CLR Inside Out: .Net Extensibility


(5/16/08, updated MSDN links )


The March MSDN issue is now available on-line.  In this issue you will find our second of two MSDN articles introducing the new System.Addin* Base Class Libraries (BCL).


In our first article we walked through the typical process customers undertake in offering extensibility through their Host applications.  We discussed the functionality that is necessary in offering a comprehensive AddIn solution (i.e., Discovery, Activation, Isolation, Lifetime, Security, Unloadability, and Versioning).  We also walked through some sample Host code and the new System AddIn API’s utilized by the Host.  In addition, we showed some sample AddIn code that clearly demonstrated how the AddIn developer is blissfully ignorant of the underlying mechanics in consuming the object model provided by the Host. 


In our first article we postponed discussing the System Addin pipeline and we promised to show the utilization of the model to enable compatibility as your Host and Add-In version independently. In this article we’ll first go into detail about the architecture of the model. Then we’ll look at version 2.0 of the application we reviewed last month, using it to get an in-depth view of how our pipeline works, and finally using it to demonstrate how you can use our system to keep add-ins working even as the host changes.

Comments (11)
  1. David Levine says:

    Hi Jack (and Jesse),

    Read the MSDN article and had a question about versioning abd backwards compatibility. The example (figure 6 in the article) discusses one level of backwards compatibilty, from version 1 to version 2. Let’s assume more time (and versions) pass, and now it’s up to version 5.

    Would this use an add-in side adapter for each version change so that it formed a versioning pipeline? This would imply that for version 5 to be backwardly compatible with version 1 there would be 4 add-side adapters, V5->V4, V4->V3, V3->V2, V2->V1. In this approach, 4 adapters would handle all the conversions necessary for any add-in built before version 5, (the add-ins would cascade), but the number of interaction points increases as the version difference increases, increasing the complexity of an operation.

    Or would you advocate an add-in for each version change, e.g. V2->V1; V3->V2 & V3->V1; V4->V3 & V4->V2 & V4->V1; V5->V4 & V5->V3 & V5->V2 & V5->V1. This approach obviously requires more adapaters, one per combination supported, but there’s a single interface point between adapaters, and fewer layers of code for a given operation. One advantage is that if a special conversion needs to be performed for a specific version-to-version change it will be easier to implement in this approach.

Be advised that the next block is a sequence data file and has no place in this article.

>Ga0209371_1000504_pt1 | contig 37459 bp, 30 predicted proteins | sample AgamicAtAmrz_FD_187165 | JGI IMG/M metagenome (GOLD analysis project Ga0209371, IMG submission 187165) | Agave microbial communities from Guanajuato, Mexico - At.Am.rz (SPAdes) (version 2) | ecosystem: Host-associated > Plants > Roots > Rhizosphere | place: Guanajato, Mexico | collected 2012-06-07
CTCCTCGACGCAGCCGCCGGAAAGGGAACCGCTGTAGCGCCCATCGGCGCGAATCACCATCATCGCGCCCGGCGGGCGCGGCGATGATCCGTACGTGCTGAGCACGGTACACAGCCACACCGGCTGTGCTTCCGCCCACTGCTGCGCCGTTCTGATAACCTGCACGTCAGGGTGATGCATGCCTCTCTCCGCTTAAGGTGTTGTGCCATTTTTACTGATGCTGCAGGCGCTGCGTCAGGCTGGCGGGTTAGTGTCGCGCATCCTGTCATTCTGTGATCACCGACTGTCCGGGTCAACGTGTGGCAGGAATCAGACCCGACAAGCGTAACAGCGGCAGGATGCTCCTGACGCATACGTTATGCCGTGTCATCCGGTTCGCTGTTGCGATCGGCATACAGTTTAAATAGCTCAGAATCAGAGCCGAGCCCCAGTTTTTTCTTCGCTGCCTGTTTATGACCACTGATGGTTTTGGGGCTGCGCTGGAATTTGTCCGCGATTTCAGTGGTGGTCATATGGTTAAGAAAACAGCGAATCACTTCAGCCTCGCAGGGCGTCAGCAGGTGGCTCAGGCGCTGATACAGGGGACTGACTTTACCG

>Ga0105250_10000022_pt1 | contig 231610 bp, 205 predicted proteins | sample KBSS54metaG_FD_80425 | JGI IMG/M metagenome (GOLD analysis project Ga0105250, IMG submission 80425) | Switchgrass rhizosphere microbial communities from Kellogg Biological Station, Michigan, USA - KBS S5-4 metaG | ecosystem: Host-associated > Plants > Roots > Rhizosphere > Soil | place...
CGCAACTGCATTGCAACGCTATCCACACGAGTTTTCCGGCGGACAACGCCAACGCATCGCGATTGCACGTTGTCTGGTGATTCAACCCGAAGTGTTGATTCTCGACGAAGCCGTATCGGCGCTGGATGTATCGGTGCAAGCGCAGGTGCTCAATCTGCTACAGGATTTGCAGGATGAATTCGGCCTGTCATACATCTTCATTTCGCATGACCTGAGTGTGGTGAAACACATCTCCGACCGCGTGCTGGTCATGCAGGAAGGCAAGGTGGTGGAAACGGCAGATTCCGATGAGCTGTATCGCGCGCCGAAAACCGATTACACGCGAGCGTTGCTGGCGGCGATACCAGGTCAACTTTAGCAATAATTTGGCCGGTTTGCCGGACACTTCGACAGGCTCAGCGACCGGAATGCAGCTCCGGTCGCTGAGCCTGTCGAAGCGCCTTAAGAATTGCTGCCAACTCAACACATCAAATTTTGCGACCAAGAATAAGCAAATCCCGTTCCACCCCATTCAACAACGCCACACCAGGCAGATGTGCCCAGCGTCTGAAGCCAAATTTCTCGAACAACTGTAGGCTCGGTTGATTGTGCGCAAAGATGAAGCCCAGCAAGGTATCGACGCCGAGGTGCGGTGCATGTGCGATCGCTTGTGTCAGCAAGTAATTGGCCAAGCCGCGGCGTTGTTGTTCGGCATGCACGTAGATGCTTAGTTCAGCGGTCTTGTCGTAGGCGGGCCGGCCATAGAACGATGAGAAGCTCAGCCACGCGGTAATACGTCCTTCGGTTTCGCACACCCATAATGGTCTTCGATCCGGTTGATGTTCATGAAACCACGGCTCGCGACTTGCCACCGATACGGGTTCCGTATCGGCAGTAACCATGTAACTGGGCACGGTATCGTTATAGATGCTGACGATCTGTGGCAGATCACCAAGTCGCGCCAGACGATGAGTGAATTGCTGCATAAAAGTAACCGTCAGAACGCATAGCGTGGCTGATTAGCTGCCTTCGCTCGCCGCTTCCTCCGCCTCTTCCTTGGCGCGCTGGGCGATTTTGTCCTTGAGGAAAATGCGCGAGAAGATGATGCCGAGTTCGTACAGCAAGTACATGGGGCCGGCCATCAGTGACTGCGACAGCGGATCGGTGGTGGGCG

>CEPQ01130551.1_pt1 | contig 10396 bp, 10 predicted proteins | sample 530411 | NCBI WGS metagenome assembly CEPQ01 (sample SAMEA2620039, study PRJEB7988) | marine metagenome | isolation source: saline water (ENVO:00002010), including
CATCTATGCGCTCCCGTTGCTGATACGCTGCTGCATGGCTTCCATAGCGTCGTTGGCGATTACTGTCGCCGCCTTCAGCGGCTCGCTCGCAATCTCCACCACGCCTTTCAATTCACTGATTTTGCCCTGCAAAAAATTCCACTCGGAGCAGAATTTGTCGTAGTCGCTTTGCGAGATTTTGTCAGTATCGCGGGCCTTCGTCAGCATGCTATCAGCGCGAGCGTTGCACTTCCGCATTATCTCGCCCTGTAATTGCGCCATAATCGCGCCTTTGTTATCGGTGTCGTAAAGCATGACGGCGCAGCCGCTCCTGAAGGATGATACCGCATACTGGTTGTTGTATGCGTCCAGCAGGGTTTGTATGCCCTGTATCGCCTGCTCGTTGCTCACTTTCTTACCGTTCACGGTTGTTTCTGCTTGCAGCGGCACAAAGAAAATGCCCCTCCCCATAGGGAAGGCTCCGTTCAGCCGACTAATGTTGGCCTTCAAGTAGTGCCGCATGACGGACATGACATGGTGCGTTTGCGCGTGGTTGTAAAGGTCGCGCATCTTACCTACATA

Which approach does the current framework “prefer”? How do correct versioning adapters get loaded by the framework? Is there any context information available to the versioning adapters in the middle of a pipeline to help it make decisions based on the end-to-end versioning change?

    Thanks.

  2. Hi David,

    The answer is that it depends.  You don’t need new adapters for every version. However, if your component (Host or Add-In), the Addin in this case, provides additional or changed behavior in its public interface then new Hosts require adaptation (a new Adapter).

    It also depends on whether you intend to provide backward compatability version over version.  That is to say, the service provider may break compatability and thus not ship a backward compat adapter.  Of course, your customers may expect at least default bahavior or a not implemented handler, …

    As far as how we build the pipeline – We start with the view and then look for compatable Adapters -> Contracts -> Adapters -> View combinations to find a compatable pipeline for the requested view.

    – JackG

  3. In a previous post ( Extra, Extra – Read all about it! ) I mentioned an upcoming highly requested feature.

  4. We have gone through some naming changes with WinFX and .Net . And we have gone through a few on the

  5. It’s a great time to be a managed code developer! Our fearless leader, Jason Zander , has just blogged

  6. After all, our job is to make your life easier. I have received a *lot* of requests for a tool that can

  7. After all, our job is to make your life easier. I have received a *lot* of requests for a tool that can

  8. In this post I will be showing sample code (also found on our CodePlex site ) as well as an execution

  9. In this post I will be showing sample code (also found on our CodePlex site ) as well as an execution

  10. ron_vandermeulen@agilent.com says:

    Hi Jack,

    Suppose I have an AddIn that exposes two completely independent interfaces (i.e. one for public consumption, and one to provide hidden plumbing to glue things together). If I activate the AddIn via one interface (which creates a new instance of the AddIn), is there any way to instantiate a second pipeline for the other interface to the existing instance of the AddIn? I guess I’m looking for the System.AddIn equivalent of casting an object reference.

    Thanks.

  11. Vandermuelen, I’m not exactly sure I understand your question (e.g., hidden plumbing) but you may be served by our feature known as re-adapting. Check out the ContractAdapter class (http://msdn.microsoft.com/en-us/library/system.addin.pipeline.contractadapter.aspx). – JackG

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